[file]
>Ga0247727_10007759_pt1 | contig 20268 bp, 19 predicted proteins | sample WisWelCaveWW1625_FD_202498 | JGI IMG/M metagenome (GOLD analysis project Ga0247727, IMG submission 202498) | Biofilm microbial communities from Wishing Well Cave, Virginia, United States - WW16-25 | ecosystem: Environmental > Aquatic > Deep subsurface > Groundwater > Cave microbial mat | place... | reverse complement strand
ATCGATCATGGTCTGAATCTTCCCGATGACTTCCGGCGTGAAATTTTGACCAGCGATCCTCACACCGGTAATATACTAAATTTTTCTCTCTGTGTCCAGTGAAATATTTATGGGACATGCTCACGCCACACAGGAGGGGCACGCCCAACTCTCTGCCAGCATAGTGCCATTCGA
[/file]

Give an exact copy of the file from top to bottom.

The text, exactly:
>Ga0247727_10007759_pt1 | contig 20268 bp, 19 predicted proteins | sample WisWelCaveWW1625_FD_202498 | JGI IMG/M metagenome (GOLD analysis project Ga0247727, IMG submission 202498) | Biofilm microbial communities from Wishing Well Cave, Virginia, United States - WW16-25 | ecosystem: Environmental > Aquatic > Deep subsurface > Groundwater > Cave microbial mat | place... | reverse complement strand
ATCGATCATGGTCTGAATCTTCCCGATGACTTCCGGCGTGAAATTTTGACCAGCGATCCTCACACCGGTAATATACTAAATTTTTCTCTCTGTGTCCAGTGAAATATTTATGGGACATGCTCACGCCACACAGGAGGGGCACGCCCAACTCTCTGCCAGCATAGTGCCATTCGA